Hardman v Chief Constable of Avon and Somerset [1986] Crim LR 330

Criminal damage – meaning of ‘damage’


The appellants were part of a group of protestors called the ‘Campaign for Nuclear Disarmament Group’. They used soluble paint to paint human silhouettes on the pavement to represent the fortieth anniversary of the bombing in Hiroshima. The paint that they used was specially mixed so it could be washed away by rainwater within a matter of days. Before this could happen, the local authority washed the markings away, sending in a team of cleaners who used high pressure washers to clean the pavement. The protestors were convicted for causing criminal damage and subsequently appealed the decision.


The appellants submitted that there was no ‘damage’ in line with the Criminal Damage Act 1971 and within the meaning of A v R (1978) Crim LR 689. An important issue in this case was to understand at which point the actions would be considered damage under this legislation.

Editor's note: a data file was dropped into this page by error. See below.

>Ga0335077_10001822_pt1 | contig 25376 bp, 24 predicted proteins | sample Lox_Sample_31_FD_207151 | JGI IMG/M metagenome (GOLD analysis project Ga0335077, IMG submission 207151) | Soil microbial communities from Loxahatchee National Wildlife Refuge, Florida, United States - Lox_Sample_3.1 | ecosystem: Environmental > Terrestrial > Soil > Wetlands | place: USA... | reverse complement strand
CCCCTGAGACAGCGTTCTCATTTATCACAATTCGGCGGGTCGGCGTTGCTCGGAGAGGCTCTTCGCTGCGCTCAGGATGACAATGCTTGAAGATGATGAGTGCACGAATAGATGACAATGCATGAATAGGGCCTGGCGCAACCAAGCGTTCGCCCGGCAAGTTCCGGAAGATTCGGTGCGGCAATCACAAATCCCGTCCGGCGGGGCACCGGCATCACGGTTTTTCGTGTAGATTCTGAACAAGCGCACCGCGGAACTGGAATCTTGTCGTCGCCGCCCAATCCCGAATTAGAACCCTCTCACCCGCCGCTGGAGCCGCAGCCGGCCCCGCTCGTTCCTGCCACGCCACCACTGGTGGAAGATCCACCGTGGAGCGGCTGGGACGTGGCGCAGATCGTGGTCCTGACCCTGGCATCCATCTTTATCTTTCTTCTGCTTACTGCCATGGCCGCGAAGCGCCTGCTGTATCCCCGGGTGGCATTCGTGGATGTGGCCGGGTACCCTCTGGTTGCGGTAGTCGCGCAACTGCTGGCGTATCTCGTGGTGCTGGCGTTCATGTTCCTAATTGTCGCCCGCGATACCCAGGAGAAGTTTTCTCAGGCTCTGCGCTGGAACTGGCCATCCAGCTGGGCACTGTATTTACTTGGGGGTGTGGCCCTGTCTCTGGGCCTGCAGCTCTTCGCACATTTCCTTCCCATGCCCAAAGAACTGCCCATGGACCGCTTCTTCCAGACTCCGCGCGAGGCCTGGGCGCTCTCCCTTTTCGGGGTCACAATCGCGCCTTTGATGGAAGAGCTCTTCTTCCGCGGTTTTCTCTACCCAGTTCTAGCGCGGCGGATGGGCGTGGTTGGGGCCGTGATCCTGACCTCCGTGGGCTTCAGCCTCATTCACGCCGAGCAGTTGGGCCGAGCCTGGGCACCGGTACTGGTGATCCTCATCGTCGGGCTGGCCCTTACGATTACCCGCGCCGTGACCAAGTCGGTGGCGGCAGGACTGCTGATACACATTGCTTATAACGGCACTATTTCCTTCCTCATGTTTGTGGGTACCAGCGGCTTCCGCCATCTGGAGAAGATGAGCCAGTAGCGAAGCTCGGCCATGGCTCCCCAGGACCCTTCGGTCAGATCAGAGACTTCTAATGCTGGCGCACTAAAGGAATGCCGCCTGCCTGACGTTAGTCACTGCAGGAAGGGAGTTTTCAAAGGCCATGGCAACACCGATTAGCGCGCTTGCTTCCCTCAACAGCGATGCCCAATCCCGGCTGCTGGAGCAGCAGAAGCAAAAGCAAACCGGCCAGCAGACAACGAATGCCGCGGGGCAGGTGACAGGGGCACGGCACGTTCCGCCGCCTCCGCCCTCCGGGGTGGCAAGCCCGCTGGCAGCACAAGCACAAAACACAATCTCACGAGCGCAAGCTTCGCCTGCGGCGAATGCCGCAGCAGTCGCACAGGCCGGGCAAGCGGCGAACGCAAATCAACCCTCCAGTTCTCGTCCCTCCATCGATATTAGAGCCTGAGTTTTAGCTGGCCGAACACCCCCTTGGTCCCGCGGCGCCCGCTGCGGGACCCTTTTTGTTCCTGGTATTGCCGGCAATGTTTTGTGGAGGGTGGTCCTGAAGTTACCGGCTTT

In this case, it did not matter that the markings could be washed away, there had been damage nonetheless as there had been expense and inconvenience caused to the local authority. The court followed Samuels v Stubbs [1972] 4 SASR 200 in finding that ‘damage’ may be used in the sense of ‘mischief done to property’. This case is useful due to the widespread nature of graffiti. Motive was not taken into consideration, nor was the fact that the damage could be remedied. The fact that such a remedy cost money seemed to provide sufficient evidence as to the damage that was caused in this instance.